So this time it wasn’t painful for you?

No not at all. Matt Wallace was the producer and he certainly helped those feelings. We’ve been a band for almost 12 years now and we go out almost every night of the year and play music together, but we’ve only made five or six studio records. We’re not a band that spends a lot of time in the studio so I think it took us a long time to figure out who we are and what we’re trying to accomplish. And I think on this record we finally got it right. We finally figured out, ‘This is who O.A.R. is.’

And it only took you 12 years!

That’s the beauty of artist development, I guess.

How do you think it changes the outcome of a record when you actually enjoy making it?

It depends. People react differently under different circumstances of pressure. For me, I like to have a good time. Our music is not rocket science. We like to make people feel good when we play. There’s not a crazy formula to it. I imagine you have to convey that emotion. So when we’re not under the gun and we can take time to enjoy things and be ourselves I think it comes through. Our audience wants an honest representation of who we are and what we’re capable of and I think this is the record that gave them that.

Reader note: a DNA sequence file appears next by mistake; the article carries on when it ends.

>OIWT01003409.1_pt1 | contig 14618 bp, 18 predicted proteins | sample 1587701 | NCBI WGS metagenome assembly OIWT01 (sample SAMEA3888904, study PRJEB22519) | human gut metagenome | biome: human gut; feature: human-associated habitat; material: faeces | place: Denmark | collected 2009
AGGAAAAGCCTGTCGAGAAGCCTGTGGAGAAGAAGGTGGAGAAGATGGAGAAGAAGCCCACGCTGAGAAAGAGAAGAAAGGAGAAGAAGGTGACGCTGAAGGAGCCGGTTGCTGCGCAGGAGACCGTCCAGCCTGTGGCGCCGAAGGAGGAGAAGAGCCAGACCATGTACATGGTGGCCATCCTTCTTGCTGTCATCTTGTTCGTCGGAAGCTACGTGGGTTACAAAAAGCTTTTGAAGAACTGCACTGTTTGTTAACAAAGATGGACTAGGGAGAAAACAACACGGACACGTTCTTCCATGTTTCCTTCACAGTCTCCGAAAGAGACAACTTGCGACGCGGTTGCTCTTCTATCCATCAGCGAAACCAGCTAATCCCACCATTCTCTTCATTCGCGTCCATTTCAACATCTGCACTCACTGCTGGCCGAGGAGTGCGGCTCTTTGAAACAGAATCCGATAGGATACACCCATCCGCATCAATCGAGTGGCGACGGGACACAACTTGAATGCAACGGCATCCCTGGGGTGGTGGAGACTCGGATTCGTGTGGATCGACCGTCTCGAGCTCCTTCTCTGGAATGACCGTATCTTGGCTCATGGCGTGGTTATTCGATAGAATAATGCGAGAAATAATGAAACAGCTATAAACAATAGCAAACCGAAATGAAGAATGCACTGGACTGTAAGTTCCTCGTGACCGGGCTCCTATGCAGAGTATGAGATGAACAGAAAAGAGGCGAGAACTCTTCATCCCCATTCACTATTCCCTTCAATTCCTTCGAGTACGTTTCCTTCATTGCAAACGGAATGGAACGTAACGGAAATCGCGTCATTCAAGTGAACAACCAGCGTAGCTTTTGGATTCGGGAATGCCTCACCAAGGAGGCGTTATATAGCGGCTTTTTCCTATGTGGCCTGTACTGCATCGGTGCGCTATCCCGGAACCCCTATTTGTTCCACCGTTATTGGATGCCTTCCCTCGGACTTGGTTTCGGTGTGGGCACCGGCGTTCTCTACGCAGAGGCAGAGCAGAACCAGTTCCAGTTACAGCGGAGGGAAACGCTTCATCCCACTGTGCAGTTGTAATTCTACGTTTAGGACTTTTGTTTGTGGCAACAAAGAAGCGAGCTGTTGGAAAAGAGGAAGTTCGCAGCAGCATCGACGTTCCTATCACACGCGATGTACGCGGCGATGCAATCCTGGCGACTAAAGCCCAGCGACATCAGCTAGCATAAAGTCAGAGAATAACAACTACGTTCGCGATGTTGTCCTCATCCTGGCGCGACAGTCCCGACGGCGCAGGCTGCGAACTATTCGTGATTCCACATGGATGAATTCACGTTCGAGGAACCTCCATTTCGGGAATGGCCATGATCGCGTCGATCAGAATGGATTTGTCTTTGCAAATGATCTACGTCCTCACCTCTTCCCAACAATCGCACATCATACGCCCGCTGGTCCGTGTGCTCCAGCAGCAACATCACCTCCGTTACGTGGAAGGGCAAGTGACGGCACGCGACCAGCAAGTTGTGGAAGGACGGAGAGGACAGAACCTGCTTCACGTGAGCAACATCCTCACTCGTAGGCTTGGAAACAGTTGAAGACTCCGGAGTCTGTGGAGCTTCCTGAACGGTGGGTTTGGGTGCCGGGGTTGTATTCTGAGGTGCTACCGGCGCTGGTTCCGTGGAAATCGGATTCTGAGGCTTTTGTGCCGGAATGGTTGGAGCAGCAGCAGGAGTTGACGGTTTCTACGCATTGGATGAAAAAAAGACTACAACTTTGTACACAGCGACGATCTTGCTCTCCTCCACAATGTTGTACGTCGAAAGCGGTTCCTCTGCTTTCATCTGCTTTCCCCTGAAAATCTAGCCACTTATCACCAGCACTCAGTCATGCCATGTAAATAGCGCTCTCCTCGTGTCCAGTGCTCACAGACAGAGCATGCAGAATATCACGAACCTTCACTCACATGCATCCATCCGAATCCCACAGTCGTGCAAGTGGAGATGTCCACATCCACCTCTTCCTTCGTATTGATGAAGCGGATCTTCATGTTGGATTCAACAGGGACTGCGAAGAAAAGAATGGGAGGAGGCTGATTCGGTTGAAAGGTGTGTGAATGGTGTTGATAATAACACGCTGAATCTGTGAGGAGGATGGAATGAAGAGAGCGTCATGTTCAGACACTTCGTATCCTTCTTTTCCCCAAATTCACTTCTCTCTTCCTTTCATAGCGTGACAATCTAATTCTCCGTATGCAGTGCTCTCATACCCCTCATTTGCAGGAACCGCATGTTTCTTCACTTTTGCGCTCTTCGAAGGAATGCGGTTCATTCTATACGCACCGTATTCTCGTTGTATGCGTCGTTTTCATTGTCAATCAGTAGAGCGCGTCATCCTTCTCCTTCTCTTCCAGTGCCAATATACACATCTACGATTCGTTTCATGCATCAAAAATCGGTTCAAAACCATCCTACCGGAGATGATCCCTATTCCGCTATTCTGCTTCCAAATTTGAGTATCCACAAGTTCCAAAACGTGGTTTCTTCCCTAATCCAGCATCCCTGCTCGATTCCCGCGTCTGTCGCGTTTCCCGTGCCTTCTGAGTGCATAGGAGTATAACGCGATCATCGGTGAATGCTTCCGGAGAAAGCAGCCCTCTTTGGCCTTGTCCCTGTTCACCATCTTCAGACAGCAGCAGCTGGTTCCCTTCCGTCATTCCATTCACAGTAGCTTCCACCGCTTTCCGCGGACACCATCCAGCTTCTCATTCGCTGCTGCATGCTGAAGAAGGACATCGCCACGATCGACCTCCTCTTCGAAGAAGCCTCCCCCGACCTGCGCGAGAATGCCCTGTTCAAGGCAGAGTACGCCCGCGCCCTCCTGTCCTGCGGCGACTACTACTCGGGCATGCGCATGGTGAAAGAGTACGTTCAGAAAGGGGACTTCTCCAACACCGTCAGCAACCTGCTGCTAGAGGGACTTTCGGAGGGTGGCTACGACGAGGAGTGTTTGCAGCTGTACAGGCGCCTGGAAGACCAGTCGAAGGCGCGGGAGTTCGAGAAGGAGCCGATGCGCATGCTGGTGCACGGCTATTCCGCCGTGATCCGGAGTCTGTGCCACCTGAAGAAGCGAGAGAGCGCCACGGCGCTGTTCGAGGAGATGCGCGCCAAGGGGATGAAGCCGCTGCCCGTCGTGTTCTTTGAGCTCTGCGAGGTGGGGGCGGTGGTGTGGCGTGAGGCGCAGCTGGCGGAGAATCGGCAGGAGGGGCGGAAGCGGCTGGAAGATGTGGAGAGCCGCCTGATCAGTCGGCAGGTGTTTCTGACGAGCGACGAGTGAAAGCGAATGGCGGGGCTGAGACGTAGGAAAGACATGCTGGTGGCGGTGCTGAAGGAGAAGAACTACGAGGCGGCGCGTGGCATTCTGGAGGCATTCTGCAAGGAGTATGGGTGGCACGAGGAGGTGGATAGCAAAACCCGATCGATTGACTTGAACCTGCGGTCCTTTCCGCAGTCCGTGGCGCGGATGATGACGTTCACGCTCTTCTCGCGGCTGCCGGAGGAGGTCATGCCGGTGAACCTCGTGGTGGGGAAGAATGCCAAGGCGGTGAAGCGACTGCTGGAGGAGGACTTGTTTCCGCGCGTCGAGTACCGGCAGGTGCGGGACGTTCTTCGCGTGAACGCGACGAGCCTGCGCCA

When you make a record how much do you have to consider the fact that you’re really a live band and the songs need to be able to translate to the stage?

I think we worried about that more on earlier records. ‘How is this going to work live? How is the audience going to like this live?’ That kind of thing. I don’t think we asked ourselves those questions too many times on this record. It was more, ‘Let’s make the song, let’s make it the best it be, and let’s record it in a way that best conveys the song.’

After doing this for 12 years I know there’s certainly a difference between a live version and a recorded version. The two are completely different. Most don’t work the same way in both circumstances. So we didn’t worry about it this time. We went into a practice space and learned the songs and knew they would take on a life of their own live and we would let them be what they are.

Is it hard for you to know which songs will end up being great live songs?

I think you can gauge it, but it’s not even something we worry about anymore. At least it’s not something I worry about. You just go out there and play and the fans will tell you what’s going to be good and what’s not.

All Sides is available now. Catch O.A.R. at the House Of Blues in Atlantic City, NJ, on Oct. 25. For more info, visit ofarevolution.com.

Photo Credit: Danny Clinch

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